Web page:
'digital voltmeter using 16c73 ot 16c74'
|Jim, I've done a similar thing, but using a BASIC Stamp and an external
A/D converter (a MAX 186 8-channel unit) to measure battery voltage and
current, plus compute amphours for my sailboat.
Using an external A/D gets you 12 bits of resolution (1 part in 4096),
but at a cost of more external components.
Your voltage divider with the FET could get you into some problems due
to the on-resistance of the FET being both unknown (although calibration
can take care of that) and variable with temperature. If you really
wanted to go this route, you might use a small reed relay.
For the current, I'd use an op-amp to bring the signal up to 2 volts,
rather than divide the reference down.
I wouldn't use the Vdd as a reference, if you really want your .1 volt
of resolution to refelect any great degree of accuracy. I don't think a
typical 5 volt regulator chip will give you enough stability under
conditions of changing temperature and line voltage change.
It all really depends on what results you need. What accuracy (which is
different from resolution) do you need? Waht is the environment? Will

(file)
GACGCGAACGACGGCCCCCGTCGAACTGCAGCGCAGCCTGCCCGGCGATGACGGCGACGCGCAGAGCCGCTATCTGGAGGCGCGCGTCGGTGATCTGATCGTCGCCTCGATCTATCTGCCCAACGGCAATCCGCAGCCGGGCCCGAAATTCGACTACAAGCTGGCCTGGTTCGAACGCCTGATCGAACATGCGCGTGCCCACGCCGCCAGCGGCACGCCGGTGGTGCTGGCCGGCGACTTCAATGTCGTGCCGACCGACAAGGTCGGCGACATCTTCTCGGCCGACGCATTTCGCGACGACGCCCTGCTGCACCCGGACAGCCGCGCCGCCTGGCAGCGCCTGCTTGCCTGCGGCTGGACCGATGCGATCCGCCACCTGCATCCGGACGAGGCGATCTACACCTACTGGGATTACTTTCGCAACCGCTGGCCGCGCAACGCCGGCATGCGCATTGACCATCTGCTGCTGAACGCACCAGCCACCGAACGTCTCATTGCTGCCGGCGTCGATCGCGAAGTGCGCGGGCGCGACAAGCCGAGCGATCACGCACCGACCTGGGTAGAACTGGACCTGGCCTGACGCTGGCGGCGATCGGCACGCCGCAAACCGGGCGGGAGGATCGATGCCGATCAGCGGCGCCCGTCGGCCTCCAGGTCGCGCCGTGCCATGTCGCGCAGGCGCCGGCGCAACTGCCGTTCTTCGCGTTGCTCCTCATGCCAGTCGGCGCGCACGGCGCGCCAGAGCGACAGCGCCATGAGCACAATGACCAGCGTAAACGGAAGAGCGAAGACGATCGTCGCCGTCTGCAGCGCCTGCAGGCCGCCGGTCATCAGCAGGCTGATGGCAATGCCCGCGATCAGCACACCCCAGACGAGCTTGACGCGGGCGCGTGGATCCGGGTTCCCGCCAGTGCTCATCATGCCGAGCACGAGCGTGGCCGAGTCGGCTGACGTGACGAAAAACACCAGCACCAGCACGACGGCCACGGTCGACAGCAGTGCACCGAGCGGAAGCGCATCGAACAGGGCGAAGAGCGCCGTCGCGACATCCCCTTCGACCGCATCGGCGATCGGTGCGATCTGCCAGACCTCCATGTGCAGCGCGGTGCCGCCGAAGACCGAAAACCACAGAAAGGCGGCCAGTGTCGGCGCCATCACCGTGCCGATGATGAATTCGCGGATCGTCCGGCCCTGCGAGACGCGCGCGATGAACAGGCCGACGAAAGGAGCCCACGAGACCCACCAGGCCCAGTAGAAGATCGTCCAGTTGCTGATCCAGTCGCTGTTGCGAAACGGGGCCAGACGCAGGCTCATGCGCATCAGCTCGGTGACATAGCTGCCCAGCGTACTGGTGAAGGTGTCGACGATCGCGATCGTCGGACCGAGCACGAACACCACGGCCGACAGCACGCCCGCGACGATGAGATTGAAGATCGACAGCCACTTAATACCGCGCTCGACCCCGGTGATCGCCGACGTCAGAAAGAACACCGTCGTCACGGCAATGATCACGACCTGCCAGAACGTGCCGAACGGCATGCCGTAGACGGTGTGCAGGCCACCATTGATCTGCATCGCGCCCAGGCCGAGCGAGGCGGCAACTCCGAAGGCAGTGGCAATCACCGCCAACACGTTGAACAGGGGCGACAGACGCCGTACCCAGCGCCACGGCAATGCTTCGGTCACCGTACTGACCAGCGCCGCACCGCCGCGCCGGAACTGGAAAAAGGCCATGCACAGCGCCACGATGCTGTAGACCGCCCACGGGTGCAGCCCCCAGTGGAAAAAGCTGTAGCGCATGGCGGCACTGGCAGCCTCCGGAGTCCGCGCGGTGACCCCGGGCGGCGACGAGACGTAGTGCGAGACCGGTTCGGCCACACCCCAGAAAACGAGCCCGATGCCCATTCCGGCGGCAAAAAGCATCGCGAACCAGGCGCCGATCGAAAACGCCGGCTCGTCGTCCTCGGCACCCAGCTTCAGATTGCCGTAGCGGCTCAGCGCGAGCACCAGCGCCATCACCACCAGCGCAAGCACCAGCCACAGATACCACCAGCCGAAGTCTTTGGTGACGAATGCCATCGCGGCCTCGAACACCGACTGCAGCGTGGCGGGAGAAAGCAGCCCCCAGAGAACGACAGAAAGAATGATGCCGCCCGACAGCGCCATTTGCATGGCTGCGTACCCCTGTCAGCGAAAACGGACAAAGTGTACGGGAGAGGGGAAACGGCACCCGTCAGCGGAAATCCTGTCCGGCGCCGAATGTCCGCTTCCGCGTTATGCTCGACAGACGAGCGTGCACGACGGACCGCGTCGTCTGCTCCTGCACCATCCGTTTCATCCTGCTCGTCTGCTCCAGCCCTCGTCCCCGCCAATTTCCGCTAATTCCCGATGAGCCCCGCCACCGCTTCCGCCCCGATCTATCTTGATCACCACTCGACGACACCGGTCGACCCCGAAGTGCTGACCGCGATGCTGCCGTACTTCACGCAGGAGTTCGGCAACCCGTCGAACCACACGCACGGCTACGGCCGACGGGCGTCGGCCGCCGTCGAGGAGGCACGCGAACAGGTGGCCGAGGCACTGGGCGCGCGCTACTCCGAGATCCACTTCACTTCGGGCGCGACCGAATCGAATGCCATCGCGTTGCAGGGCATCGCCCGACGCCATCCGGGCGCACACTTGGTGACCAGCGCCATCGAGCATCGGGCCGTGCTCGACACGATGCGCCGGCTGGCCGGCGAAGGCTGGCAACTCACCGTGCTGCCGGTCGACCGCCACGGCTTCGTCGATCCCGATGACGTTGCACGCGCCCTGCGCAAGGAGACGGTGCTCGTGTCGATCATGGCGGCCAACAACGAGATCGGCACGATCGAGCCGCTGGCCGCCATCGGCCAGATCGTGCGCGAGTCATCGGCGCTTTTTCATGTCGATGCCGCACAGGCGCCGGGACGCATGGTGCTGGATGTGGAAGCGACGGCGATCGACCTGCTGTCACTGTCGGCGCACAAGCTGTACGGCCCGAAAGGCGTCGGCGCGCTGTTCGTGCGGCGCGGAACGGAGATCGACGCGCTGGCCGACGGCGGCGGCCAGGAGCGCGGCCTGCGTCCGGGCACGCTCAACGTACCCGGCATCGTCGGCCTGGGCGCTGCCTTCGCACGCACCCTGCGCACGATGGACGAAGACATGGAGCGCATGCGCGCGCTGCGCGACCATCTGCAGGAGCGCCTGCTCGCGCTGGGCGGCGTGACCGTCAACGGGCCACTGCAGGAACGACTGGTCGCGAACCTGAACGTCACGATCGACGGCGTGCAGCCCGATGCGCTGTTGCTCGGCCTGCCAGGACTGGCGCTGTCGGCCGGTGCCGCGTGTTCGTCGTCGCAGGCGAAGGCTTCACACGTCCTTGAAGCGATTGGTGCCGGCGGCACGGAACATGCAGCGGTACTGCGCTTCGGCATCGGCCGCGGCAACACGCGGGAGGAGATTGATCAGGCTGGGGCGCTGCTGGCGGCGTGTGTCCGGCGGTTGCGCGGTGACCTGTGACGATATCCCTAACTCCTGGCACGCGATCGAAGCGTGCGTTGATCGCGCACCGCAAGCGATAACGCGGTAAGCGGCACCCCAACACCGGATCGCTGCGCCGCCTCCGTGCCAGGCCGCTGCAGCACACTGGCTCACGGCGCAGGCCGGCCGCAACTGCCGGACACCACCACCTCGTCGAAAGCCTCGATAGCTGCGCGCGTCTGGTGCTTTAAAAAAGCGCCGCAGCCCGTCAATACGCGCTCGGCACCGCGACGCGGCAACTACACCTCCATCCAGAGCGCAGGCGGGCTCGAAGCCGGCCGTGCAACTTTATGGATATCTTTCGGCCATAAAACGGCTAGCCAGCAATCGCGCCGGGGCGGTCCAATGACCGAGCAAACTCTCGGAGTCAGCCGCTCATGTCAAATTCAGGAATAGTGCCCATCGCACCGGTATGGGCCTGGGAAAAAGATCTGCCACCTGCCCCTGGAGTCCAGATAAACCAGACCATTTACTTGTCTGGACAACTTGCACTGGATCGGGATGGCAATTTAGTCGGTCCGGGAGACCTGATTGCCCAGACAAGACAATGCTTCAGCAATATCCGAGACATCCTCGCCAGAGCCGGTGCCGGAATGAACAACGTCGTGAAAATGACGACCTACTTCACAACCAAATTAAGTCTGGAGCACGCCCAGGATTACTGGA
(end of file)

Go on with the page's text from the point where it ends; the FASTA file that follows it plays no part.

temperature and line voltage vary much? Is the project cost-sensitive,
such that an external A/D would make it to expensive?
.1 volt resolution in a 25 volt signal is fine, (about .4%), but if you
are using 1% resistors in your dividers, you could be out by 2% in
accuracy if both resistors happen to fall on the opposite extremes of
their limits. And when youtake into account the regulator as reference,
the FET switch, etc, you could be in the 5% accuaracy range, no better
than an analog meter.
Michael N. Steen
>>From: jim ruxton[SMTP:PASSPORT.CA] cinetron
>>Sent: Monday, February 24, 1997 6:26 PM
>>I am designing a small digital voltmeter and current meter to build into a
>>piece of equipment. I'm probably going to use a 16c73 or 16c74.
>> I would like to be able to measure 0 to 40 Volts and 0 to 20 Amps. In the
>>lower range ( 0 to 25 Volts) I wanted .1 volt of resolution. If I feed the
>>input voltage through a 5.1:1 voltage divider network and into an A/D pin
>>clamping the voltage at 5 volts I should get .1 volts per step ie. 255 =
>>25.5 volts, using Vdd = 5 volts as the reference. [ ... ]
If you are going to use 16C74 you should keep the reference voltage
3.0V < Vref < 0.70 Vdd according to Errata sheet 74_e3a3, which can be
found on the Microchip website. There is a newer errata sheet too, 74a_b1e1,
that don't mention this problem so maybe they fixed it. Anyway, just be
aware that you might have a problem if Vref is too high. It's easily fixed,
just scale your input voltage accordingly.
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